Fast forward a couple of weeks (to this week), and I’m showing up for my first day at work. The Simbiotik office is much different than I’d expected. First, as many others in the blog have mentioned, the workplace environment is very casual. The firm has 12 employees (and now two interns). Dave Pickles, the CEO, sits at a regular desk just like everyone else, and everyone goes by their first name. 9 of the people in the office are under 30, and they all like to have a  good time. On lunch breaks this week, we went to a local pub to play darts or to the Mexican restaurant for tacos and drinks. Yesterday, we watched the England game on the office TV while we worked.

The crew may be very casual, but they’re also very productive, working for clients such as Hasbro, Peroni, and PepsiCo in the past. They bounce ideas off one another all day in order to put forth their best work to the client, and once anyone is put to a task, they complete it well. I spent the first couple of days sifting through old client documents. At first, I thought this was just busy work, but the old files were intriguing. It was interesting to see how the firm handled each different set of partnerships. I look forward to working on current projects with the team over the next few weeks.

Anyway, I think it’s safe to say I’m going to the summer party (which I’m told starts at 9am). It’s going to be a fun five weeks.



An Office for Everyone

Just a few of the delicacies at Timber Yard.
Just a few of the delicacies at Timber Yard.

In today’s day and age, people always talk about work-life balance and the benefits of working remotely. While I have always been a little doubtful of the working from home concept, I was excited to be able to experience it first first-hand. My internship with a tech start-up consists of corresponding by Skype for three weeks and then working in office for the remaining time. Each week will be different task, meaning it will be an exciting fast-paced, learn on the go type internship.

This week consisted of looking at a combination of advertising opportunities and conferences happening in the tech industry. I thought that my largest challenge would be learning the tech industry and its terms, but it is the work environment that I am struggling with. I have always found it easy to concentrate on a task for long periods at a time, yet I really struggled with doing so in our flat. Hence, I took my work with me to Timber Yard, a café dedicated to providing a productive workspace and catering to lifestyle needs in London. The atmosphere is lovely, with background music and a rustic feel. What struck me the most was that everyone around me was also working on something – one man was studying another language, while another group was discussing business models. It was reassuring to know that I wasn’t the only one working!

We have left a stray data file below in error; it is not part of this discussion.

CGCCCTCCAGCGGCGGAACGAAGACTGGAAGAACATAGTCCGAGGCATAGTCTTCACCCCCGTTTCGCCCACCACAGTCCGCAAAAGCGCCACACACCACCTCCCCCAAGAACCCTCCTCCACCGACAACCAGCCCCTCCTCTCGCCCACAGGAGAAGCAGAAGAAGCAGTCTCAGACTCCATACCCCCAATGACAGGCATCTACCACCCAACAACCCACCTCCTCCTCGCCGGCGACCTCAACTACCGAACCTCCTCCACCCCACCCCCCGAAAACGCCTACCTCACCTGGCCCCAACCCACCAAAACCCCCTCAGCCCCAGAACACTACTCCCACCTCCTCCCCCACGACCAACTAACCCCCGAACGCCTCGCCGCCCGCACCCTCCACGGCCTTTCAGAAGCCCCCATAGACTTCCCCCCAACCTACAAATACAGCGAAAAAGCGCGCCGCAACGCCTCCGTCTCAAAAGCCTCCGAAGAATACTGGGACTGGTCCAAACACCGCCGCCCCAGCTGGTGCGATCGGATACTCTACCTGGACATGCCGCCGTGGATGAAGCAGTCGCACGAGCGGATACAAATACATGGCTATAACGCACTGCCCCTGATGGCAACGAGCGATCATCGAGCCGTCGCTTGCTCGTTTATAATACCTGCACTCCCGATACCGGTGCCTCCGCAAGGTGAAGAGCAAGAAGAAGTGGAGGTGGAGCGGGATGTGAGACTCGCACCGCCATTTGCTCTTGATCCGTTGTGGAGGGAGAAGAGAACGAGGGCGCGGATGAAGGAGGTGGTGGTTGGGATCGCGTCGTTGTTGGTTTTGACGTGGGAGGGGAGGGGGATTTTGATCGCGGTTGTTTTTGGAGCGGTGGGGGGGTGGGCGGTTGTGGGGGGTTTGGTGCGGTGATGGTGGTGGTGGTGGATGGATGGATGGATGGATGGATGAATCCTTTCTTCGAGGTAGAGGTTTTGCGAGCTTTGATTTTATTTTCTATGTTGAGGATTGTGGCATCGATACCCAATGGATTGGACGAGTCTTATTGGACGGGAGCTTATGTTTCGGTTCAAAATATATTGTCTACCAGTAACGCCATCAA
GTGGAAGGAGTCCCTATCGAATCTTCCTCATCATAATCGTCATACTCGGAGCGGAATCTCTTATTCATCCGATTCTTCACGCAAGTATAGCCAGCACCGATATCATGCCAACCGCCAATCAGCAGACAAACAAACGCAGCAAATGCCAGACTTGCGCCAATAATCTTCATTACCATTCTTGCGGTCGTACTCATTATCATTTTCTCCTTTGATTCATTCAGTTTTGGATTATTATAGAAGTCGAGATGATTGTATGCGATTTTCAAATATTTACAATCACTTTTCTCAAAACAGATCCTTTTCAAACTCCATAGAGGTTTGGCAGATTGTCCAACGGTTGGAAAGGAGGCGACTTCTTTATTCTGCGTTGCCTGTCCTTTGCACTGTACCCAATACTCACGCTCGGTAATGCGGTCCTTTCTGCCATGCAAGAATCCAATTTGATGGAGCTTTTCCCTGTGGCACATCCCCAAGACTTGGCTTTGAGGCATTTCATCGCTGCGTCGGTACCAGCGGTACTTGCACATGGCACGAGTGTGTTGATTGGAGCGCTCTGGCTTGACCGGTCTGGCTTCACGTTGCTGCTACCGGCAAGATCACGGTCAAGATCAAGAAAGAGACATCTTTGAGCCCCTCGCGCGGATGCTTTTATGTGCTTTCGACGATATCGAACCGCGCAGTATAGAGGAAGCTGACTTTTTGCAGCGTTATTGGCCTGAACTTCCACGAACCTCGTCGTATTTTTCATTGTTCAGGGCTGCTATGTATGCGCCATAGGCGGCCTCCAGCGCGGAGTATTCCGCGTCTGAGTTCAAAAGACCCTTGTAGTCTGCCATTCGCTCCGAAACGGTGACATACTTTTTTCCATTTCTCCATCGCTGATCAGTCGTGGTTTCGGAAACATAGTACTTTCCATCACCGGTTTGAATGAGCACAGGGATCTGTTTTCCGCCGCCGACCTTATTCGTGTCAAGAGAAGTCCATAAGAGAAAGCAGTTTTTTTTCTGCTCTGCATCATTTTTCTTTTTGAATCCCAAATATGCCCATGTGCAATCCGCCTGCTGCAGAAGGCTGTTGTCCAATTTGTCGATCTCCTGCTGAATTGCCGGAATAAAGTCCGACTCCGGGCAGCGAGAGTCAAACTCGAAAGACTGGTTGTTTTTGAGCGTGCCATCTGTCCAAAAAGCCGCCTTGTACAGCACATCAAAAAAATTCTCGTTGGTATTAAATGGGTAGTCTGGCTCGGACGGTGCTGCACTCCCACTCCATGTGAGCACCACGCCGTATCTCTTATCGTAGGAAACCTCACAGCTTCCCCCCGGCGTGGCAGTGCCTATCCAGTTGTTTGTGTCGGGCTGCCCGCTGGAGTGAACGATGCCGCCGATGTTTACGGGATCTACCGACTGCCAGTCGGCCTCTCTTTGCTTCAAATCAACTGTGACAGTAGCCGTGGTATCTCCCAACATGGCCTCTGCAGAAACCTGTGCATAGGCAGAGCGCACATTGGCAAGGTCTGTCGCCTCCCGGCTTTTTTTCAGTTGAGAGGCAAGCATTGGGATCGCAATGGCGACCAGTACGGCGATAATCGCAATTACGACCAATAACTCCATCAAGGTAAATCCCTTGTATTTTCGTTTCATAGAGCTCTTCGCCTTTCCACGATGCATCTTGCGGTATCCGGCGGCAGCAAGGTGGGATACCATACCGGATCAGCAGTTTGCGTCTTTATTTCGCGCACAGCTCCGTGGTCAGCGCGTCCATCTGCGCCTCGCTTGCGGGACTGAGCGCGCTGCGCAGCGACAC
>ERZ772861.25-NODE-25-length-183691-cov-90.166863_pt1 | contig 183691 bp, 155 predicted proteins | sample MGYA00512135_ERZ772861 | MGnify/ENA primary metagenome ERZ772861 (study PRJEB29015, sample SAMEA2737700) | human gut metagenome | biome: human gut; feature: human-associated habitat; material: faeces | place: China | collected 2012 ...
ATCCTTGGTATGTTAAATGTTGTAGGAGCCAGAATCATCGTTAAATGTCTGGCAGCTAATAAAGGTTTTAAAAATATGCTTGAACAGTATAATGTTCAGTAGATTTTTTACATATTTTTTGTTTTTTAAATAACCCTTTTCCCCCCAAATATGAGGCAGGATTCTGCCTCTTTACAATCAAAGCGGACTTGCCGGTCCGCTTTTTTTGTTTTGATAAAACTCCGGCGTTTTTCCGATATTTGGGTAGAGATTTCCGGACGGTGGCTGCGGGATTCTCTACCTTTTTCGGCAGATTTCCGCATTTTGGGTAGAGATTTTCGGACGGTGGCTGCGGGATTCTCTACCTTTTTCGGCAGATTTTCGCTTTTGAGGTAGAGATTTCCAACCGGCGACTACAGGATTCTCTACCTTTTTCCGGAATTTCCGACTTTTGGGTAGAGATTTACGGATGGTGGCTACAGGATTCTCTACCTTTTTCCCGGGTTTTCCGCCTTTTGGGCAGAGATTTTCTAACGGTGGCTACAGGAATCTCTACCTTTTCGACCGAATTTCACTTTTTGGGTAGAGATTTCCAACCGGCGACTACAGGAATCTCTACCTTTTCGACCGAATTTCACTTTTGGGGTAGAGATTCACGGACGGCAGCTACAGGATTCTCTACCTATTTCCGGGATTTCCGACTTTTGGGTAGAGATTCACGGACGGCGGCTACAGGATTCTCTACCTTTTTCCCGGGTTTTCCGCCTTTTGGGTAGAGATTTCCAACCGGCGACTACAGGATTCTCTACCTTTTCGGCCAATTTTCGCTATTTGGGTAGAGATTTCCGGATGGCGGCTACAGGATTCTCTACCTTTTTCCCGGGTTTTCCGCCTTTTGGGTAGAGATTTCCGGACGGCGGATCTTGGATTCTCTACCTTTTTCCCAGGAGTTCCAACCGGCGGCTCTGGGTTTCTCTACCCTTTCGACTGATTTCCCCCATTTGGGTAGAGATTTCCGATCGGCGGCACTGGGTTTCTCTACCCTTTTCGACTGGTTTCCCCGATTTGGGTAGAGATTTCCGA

While I enjoyed my morning at Timber Yard, I must say that I enjoy having an office to go into more. Even though I was surrounded by other people in deep concentration and am emailing my supervisor daily, it is difficult to get a feel for the job without an office. Work-life balance is definitely important, but for me, I do not think working remotely for long periods of time will be something I look for in my future career.



Work Week 1

I was able to experience a great breath of activities and fields in my first week of my internship.  I spoke with all members in my office about their particular tasks at Business Launchpad, which comprised of accounting, administration, business counselling, finance, fundraising, marketing, design, and internal development.  I spent my first day of my internship meeting the different people in the office.  BLP is a small organization with an entrepreneurial spirit, hence it has a horizontal hierarchy that encourages all people in the office to work together regardless of their actual position.  This leads to a hands on team environment that provides holistic solutions to tasks.  Because of BLP’s nature, I have opportunities with a large variety of the aforementioned fields.  On Wednesday, I got my first group of tasks, which was concerned with looking at marketing and social media.  I analyzed BLP’s current social media sites and websites in order to find ways to increase their brand awareness within their target audience, young entrepreneurs ages 16-30.  I had a meeting with their website designer and we spoke about the organization, color scheme, information, and pictures already on the website, and how they can be arranged to create interactive site for young people looking at the site for the first time.  After that meeting, I moved on to creating a marketing program that we will launch on social media.  The goal of this program is to expand the reach of Business Launchpad.  We are initially trying to hit the local area around Tooting hard, then expand out from there.  We are working to find a brand ambassador that we can partner with to enforce BLP’s persona as innovative and young.  I am also working on ways to increase the personal interaction between BLP’s employees and young students in school, with the hope of creating a pipeline so the business flow will stay strong and consistent.  This week I have done lots of critical thinking that is fun and challenging, and I am very happy to be working with such a diverse group of individuals.